By Daniel F. Runde
Integrated development is a process that seeks to link the design, delivery, and evaluation of projects across different sectors. Integrated development is not a new phenomenon but has returned over the last 15 years as part of a search for greater effectiveness and coherence especially in the context of fragility and conflict. Integrated development was applied in some sectors in the 1970s and 1980s with mixed success. There are important reasons why we should care about integrated development and its relation to democracy, human rights, and governance (DRG):
- First, the development “zeitgeist” is returning to more integrated approaches, making an impact on the practice and implementation of development, including in the U.S. bilateral context. The new Sustainable Development Goals (all 17 of them and their 169 sub-indicators), which are the “what” of international development, are to be approached in an integrated way. The Paris/Accra/Busan/Global Partnership process – the “how” of development – presupposes an integrated approach to development. Finally, the Addis Ababa Financing for Development process, the “how we are going to pay for development process,” refers to “integrated financing frameworks.”
In the U.S. context, the Millennium Challenge Corporation (MCC), Partnership for Growth (PFG) and Country Development Cooperation Strategies (CDCS) reflect U.S. attempts to think about U.S. assistance in an integrated way, and one should expect expansion of these approaches in the future. Recent changes in how the President’s Emergency Plan for AIDS Relief (PEPFAR) spends money also reflects integrated development concerns.
- Second, given this changed environment, it is expected that in the U.S. bilateral assistance context, program design and requests for proposals (RFPs) will likely incorporate components of this newer approach in the future. As a result, competing for U.S. Agency for International Development (USAID), PEPFAR, Department of State or MCC “business” will require more integrated approaches going forward for the foreseeable future.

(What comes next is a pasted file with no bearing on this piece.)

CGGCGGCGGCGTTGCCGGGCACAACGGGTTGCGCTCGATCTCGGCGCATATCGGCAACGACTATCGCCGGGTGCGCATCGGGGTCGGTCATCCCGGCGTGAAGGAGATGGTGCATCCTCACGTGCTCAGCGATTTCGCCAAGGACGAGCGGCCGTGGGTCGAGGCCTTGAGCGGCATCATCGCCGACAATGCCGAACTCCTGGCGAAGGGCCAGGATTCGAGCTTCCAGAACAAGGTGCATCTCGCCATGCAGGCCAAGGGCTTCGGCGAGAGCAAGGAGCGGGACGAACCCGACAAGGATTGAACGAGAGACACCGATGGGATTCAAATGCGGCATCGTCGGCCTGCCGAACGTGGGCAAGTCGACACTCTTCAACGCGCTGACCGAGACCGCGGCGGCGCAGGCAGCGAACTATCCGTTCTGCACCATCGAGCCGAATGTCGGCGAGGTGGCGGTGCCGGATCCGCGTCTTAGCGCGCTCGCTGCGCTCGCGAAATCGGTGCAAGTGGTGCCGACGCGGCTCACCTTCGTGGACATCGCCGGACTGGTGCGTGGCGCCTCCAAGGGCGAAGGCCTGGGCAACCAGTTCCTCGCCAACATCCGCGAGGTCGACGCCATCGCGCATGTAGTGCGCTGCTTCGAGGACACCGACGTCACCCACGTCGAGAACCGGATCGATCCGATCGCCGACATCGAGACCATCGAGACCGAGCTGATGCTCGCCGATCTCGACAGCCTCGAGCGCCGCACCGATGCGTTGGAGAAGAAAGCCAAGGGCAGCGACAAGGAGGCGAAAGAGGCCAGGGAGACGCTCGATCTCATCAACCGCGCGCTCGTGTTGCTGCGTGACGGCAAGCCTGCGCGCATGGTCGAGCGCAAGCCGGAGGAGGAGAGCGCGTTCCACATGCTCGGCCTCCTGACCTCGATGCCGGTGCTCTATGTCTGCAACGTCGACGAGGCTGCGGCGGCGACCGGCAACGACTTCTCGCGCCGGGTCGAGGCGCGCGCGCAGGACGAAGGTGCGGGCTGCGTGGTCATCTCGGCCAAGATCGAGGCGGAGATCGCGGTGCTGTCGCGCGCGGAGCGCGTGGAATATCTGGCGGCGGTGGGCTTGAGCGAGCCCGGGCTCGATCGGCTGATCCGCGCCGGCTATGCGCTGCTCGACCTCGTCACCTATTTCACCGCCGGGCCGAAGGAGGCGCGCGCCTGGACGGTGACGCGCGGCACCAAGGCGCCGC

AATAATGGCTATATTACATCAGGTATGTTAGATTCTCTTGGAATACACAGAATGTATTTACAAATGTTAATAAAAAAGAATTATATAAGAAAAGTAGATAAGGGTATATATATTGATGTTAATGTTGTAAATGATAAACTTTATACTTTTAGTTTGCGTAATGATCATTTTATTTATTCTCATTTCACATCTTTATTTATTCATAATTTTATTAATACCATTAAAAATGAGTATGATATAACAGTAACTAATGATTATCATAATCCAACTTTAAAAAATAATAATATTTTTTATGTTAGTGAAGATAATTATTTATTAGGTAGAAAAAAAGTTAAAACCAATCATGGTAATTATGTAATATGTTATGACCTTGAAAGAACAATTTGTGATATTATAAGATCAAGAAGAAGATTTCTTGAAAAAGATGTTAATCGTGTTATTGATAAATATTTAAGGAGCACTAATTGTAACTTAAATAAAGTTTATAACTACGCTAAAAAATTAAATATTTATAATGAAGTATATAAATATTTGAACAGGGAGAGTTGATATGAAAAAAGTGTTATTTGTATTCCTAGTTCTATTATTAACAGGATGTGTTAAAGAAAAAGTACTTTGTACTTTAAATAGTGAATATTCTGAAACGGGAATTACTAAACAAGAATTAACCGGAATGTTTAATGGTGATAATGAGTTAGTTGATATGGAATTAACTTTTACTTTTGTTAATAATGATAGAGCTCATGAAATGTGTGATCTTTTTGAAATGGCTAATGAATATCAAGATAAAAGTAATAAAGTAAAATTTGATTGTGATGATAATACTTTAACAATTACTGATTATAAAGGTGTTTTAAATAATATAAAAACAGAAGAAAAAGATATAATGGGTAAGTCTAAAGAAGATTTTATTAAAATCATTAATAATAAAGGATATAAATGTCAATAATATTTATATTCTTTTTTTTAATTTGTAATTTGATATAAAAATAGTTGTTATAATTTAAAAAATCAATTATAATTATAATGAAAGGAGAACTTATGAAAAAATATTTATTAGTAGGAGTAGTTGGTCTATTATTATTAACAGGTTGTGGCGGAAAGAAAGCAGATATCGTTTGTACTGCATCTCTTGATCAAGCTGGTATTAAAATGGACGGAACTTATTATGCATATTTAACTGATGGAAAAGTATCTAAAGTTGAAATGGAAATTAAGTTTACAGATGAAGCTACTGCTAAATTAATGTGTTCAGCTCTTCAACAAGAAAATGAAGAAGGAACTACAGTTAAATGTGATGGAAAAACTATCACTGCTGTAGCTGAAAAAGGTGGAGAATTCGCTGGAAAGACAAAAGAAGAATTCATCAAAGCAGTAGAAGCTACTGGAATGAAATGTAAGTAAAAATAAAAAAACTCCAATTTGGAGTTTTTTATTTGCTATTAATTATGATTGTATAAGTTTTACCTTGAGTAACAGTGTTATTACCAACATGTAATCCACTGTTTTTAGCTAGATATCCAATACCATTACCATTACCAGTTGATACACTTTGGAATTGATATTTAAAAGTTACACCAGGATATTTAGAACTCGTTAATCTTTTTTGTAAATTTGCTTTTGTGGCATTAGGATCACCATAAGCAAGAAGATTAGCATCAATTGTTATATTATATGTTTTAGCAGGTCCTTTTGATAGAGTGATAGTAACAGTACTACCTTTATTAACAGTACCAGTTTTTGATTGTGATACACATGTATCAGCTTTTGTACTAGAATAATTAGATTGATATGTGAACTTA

- Third, corruption and public administration are critical issues for development. These two issues are moving higher up the list of challenges that many developing countries want to confront. In the last 30 years, many developing countries have become wealthier, healthier and freer. With the rise of the middle class, increased urbanization, new technologies and independent media, the demands for better education, better health, better infrastructure, cleaner air, more respect, and more inclusion, among other wants, are significantly growing louder and louder. In the future, we’ll most likely witness greater demands for better governance, including in more authoritarian regimes.
Corruption creates a massive “tax” on development and weakens the political will for hard policy reforms such as education, health, the environment or the macro economy. The World Economic Forum cites that in 67 of 144 countries corruption was a top three issue for conducting business. The United States, with all our imperfections, has stood up and led the anti-corruption movement since 1970s. The U.S. should remain at the front of that parade. If you are concerned by issues like natural resource management, teachers being in schools, or medicines getting to the right people, then corruption issues should be part of your agenda.
The United Nations uses terms such as “accountable governance” to imply that accountability is increasing even in non-democracies across the world. Many countries that have “graduated” from development assistance will find their governments more accountable over the next decade. Good governance is closely linked to economic growth. This is why investing in the governance and growth nexus is crucial to combat global poverty, as our CSIS report explains.
One of our takeaways is that public administration, an area of practice for development agencies in the past, is something we need to restore. Most of the world lives in cities, and the success of cities will highly depend on capable leaders in all sorts of public sectors functions, including health care, education, sanitation, water, policing, and infrastructure.
Especially in infrastructure, there is going to be enormous need to build the capacity of hundreds of thousands of procurement officials as the global standard of purchasing roads, bridges, building schools, hospitals, and purchasing medical devices moves from “low bid” to “life cycle cost.” This will likely take decades and cost billions. Government agencies such as the Japan International Cooperation Agency (JICA) and USAID will be asked to carry a significant part of the cost burden to confront this massive global change.